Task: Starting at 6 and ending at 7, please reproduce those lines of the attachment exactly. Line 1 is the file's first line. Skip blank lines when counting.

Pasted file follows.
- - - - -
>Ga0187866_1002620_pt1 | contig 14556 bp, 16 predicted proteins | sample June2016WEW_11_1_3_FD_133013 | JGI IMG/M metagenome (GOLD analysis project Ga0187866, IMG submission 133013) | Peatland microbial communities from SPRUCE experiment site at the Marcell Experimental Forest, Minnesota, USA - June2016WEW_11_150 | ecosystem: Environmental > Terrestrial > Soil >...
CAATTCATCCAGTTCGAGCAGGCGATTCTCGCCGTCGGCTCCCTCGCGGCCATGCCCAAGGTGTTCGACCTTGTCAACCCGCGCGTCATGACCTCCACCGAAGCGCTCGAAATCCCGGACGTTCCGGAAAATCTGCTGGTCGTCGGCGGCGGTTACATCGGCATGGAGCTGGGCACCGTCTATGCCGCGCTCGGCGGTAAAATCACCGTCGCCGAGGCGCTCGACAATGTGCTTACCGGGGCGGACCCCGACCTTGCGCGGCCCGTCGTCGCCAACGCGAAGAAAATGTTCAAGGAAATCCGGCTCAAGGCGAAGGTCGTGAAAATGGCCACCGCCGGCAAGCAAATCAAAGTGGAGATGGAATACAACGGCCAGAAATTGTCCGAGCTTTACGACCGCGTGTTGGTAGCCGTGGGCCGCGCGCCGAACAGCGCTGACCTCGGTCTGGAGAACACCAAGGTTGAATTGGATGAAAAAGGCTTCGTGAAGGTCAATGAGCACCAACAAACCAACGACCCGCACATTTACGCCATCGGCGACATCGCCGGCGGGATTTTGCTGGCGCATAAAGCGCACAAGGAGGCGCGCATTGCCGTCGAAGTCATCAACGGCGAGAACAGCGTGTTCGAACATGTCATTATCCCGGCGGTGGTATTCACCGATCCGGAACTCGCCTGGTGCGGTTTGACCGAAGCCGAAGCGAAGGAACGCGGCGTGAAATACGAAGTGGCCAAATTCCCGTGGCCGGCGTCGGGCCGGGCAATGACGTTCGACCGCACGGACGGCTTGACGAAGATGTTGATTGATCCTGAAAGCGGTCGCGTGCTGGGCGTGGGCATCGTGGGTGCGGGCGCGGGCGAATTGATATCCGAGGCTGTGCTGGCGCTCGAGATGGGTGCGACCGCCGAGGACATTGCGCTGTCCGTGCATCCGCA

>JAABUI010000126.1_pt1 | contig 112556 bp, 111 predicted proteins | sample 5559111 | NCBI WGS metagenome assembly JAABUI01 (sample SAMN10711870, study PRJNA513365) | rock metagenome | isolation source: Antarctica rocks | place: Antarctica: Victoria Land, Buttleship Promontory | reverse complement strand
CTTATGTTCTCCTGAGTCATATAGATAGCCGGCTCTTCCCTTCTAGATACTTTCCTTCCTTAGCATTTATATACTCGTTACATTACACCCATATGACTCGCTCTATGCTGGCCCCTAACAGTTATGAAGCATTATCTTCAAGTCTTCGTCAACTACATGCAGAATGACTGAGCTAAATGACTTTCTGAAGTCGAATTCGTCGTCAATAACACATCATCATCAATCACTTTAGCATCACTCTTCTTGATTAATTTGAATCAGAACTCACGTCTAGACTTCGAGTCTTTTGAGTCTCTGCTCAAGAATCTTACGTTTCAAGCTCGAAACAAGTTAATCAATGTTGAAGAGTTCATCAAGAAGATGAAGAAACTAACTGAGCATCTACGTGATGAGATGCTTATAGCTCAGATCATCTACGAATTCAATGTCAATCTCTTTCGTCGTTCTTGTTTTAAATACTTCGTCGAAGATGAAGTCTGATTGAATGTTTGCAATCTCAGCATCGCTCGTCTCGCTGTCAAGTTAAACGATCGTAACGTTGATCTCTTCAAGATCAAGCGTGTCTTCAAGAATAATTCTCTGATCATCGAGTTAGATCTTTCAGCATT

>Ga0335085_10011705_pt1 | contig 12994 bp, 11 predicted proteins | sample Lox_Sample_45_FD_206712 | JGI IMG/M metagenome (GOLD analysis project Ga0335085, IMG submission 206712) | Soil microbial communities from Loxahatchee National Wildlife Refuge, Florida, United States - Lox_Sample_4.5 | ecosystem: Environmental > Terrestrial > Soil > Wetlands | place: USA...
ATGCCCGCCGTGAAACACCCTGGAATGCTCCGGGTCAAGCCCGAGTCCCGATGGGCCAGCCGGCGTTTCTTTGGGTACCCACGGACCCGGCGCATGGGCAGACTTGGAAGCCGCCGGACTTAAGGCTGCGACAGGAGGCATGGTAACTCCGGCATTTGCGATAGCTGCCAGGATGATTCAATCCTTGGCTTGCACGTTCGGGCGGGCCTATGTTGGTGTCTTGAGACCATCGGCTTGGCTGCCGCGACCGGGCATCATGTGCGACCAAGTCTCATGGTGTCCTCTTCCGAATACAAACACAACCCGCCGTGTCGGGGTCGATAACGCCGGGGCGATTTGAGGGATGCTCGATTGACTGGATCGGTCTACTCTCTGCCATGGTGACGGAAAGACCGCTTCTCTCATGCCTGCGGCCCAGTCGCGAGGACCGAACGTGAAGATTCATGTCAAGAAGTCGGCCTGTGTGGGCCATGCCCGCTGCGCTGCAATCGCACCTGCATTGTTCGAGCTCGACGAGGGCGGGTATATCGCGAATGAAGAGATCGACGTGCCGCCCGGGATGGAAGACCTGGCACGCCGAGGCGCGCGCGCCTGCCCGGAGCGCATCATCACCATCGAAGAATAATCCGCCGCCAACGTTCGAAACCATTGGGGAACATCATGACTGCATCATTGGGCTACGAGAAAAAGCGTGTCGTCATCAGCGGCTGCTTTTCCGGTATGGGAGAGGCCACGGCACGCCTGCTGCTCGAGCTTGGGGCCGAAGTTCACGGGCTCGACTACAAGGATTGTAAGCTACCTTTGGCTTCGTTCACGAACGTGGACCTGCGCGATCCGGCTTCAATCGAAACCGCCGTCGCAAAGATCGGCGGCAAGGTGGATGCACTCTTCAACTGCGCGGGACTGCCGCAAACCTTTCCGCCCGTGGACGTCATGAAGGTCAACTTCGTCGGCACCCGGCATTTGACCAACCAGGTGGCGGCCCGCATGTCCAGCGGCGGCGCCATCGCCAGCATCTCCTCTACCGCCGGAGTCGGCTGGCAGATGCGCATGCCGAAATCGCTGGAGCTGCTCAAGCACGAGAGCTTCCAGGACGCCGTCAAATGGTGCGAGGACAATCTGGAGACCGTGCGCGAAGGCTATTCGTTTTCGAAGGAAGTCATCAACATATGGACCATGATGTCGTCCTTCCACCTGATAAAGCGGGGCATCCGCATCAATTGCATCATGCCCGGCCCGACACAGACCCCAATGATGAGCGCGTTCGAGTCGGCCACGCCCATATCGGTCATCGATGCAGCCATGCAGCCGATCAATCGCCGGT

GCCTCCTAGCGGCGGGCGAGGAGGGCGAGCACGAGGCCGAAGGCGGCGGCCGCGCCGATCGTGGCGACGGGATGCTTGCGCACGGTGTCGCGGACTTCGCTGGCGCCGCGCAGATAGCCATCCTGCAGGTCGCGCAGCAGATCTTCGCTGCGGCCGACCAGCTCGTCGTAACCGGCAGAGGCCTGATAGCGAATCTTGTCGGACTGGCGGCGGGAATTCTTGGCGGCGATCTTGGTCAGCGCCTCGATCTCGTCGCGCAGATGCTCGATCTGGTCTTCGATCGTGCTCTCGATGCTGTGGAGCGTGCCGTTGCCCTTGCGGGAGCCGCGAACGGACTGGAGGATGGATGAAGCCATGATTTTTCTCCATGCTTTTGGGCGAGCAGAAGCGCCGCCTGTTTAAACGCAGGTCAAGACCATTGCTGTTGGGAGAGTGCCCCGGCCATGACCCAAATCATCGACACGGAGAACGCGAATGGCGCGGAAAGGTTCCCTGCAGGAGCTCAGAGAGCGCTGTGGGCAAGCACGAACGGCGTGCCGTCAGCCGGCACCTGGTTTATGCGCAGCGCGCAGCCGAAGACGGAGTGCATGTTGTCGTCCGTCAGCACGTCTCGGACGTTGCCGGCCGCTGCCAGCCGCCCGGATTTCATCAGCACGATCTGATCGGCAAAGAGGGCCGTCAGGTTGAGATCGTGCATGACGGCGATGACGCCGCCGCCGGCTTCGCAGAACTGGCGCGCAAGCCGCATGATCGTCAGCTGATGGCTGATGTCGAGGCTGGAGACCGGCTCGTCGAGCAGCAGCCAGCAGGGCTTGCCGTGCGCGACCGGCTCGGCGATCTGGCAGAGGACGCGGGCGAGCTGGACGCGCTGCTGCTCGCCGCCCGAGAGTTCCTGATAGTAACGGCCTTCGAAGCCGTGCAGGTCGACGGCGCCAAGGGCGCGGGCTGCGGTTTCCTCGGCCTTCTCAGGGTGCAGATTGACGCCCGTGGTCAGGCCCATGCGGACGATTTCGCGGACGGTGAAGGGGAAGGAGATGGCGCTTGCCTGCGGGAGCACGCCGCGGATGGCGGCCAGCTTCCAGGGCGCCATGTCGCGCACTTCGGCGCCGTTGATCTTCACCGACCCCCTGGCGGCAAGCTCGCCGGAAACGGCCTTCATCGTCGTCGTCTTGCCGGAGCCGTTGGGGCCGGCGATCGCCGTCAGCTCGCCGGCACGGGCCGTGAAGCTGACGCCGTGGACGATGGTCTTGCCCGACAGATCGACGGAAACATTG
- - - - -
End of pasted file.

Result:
ATGCCCGCCGTGAAACACCCTGGAATGCTCCGGGTCAAGCCCGAGTCCCGATGGGCCAGCCGGCGTTTCTTTGGGTACCCACGGACCCGGCGCATGGGCAGACTTGGAAGCCGCCGGACTTAAGGCTGCGACAGGAGGCATGGTAACTCCGGCATTTGCGATAGCTGCCAGGATGATTCAATCCTTGGCTTGCACGTTCGGGCGGGCCTATGTTGGTGTCTTGAGACCATCGGCTTGGCTGCCGCGACCGGGCATCATGTGCGACCAAGTCTCATGGTGTCCTCTTCCGAATACAAACACAACCCGCCGTGTCGGGGTCGATAACGCCGGGGCGATTTGAGGGATGCTCGATTGACTGGATCGGTCTACTCTCTGCCATGGTGACGGAAAGACCGCTTCTCTCATGCCTGCGGCCCAGTCGCGAGGACCGAACGTGAAGATTCATGTCAAGAAGTCGGCCTGTGTGGGCCATGCCCGCTGCGCTGCAATCGCACCTGCATTGTTCGAGCTCGACGAGGGCGGGTATATCGCGAATGAAGAGATCGACGTGCCGCCCGGGATGGAAGACCTGGCACGCCGAGGCGCGCGCGCCTGCCCGGAGCGCATCATCACCATCGAAGAATAATCCGCCGCCAACGTTCGAAACCATTGGGGAACATCATGACTGCATCATTGGGCTACGAGAAAAAGCGTGTCGTCATCAGCGGCTGCTTTTCCGGTATGGGAGAGGCCACGGCACGCCTGCTGCTCGAGCTTGGGGCCGAAGTTCACGGGCTCGACTACAAGGATTGTAAGCTACCTTTGGCTTCGTTCACGAACGTGGACCTGCGCGATCCGGCTTCAATCGAAACCGCCGTCGCAAAGATCGGCGGCAAGGTGGATGCACTCTTCAACTGCGCGGGACTGCCGCAAACCTTTCCGCCCGTGGACGTCATGAAGGTCAACTTCGTCGGCACCCGGCATTTGACCAACCAGGTGGCGGCCCGCATGTCCAGCGGCGGCGCCATCGCCAGCATCTCCTCTACCGCCGGAGTCGGCTGGCAGATGCGCATGCCGAAATCGCTGGAGCTGCTCAAGCACGAGAGCTTCCAGGACGCCGTCAAATGGTGCGAGGACAATCTGGAGACCGTGCGCGAAGGCTATTCGTTTTCGAAGGAAGTCATCAACATATGGACCATGATGTCGTCCTTCCACCTGATAAAGCGGGGCATCCGCATCAATTGCATCATGCCCGGCCCGACACAGACCCCAATGATGAGCGCGTTCGAGTCGGCCACGCCCATATCGGTCATCGATGCAGCCATGCAGCCGATCAATCGCCGGT

GCCTCCTAGCGGCGGGCGAGGAGGGCGAGCACGAGGCCGAAGGCGGCGGCCGCGCCGATCGTGGCGACGGGATGCTTGCGCACGGTGTCGCGGACTTCGCTGGCGCCGCGCAGATAGCCATCCTGCAGGTCGCGCAGCAGATCTTCGCTGCGGCCGACCAGCTCGTCGTAACCGGCAGAGGCCTGATAGCGAATCTTGTCGGACTGGCGGCGGGAATTCTTGGCGGCGATCTTGGTCAGCGCCTCGATCTCGTCGCGCAGATGCTCGATCTGGTCTTCGATCGTGCTCTCGATGCTGTGGAGCGTGCCGTTGCCCTTGCGGGAGCCGCGAACGGACTGGAGGATGGATGAAGCCATGATTTTTCTCCATGCTTTTGGGCGAGCAGAAGCGCCGCCTGTTTAAACGCAGGTCAAGACCATTGCTGTTGGGAGAGTGCCCCGGCCATGACCCAAATCATCGACACGGAGAACGCGAATGGCGCGGAAAGGTTCCCTGCAGGAGCTCAGAGAGCGCTGTGGGCAAGCACGAACGGCGTGCCGTCAGCCGGCACCTGGTTTATGCGCAGCGCGCAGCCGAAGACGGAGTGCATGTTGTCGTCCGTCAGCACGTCTCGGACGTTGCCGGCCGCTGCCAGCCGCCCGGATTTCATCAGCACGATCTGATCGGCAAAGAGGGCCGTCAGGTTGAGATCGTGCATGACGGCGATGACGCCGCCGCCGGCTTCGCAGAACTGGCGCGCAAGCCGCATGATCGTCAGCTGATGGCTGATGTCGAGGCTGGAGACCGGCTCGTCGAGCAGCAGCCAGCAGGGCTTGCCGTGCGCGACCGGCTCGGCGATCTGGCAGAGGACGCGGGCGAGCTGGACGCGCTGCTGCTCGCCGCCCGAGAGTTCCTGATAGTAACGGCCTTCGAAGCCGTGCAGGTCGACGGCGCCAAGGGCGCGGGCTGCGGTTTCCTCGGCCTTCTCAGGGTGCAGATTGACGCCCGTGGTCAGGCCCATGCGGACGATTTCGCGGACGGTGAAGGGGAAGGAGATGGCGCTTGCCTGCGGGAGCACGCCGCGGATGGCGGCCAGCTTCCAGGGCGCCATGTCGCGCACTTCGGCGCCGTTGATCTTCACCGACCCCCTGGCGGCAAGCTCGCCGGAAACGGCCTTCATCGTCGTCGTCTTGCCGGAGCCGTTGGGGCCGGCGATCGCCGTCAGCTCGCCGGCACGGGCCGTGAAGCTGACGCCGTGGACGATGGTCTTGCCCGACAGATCGACGGAAACATTG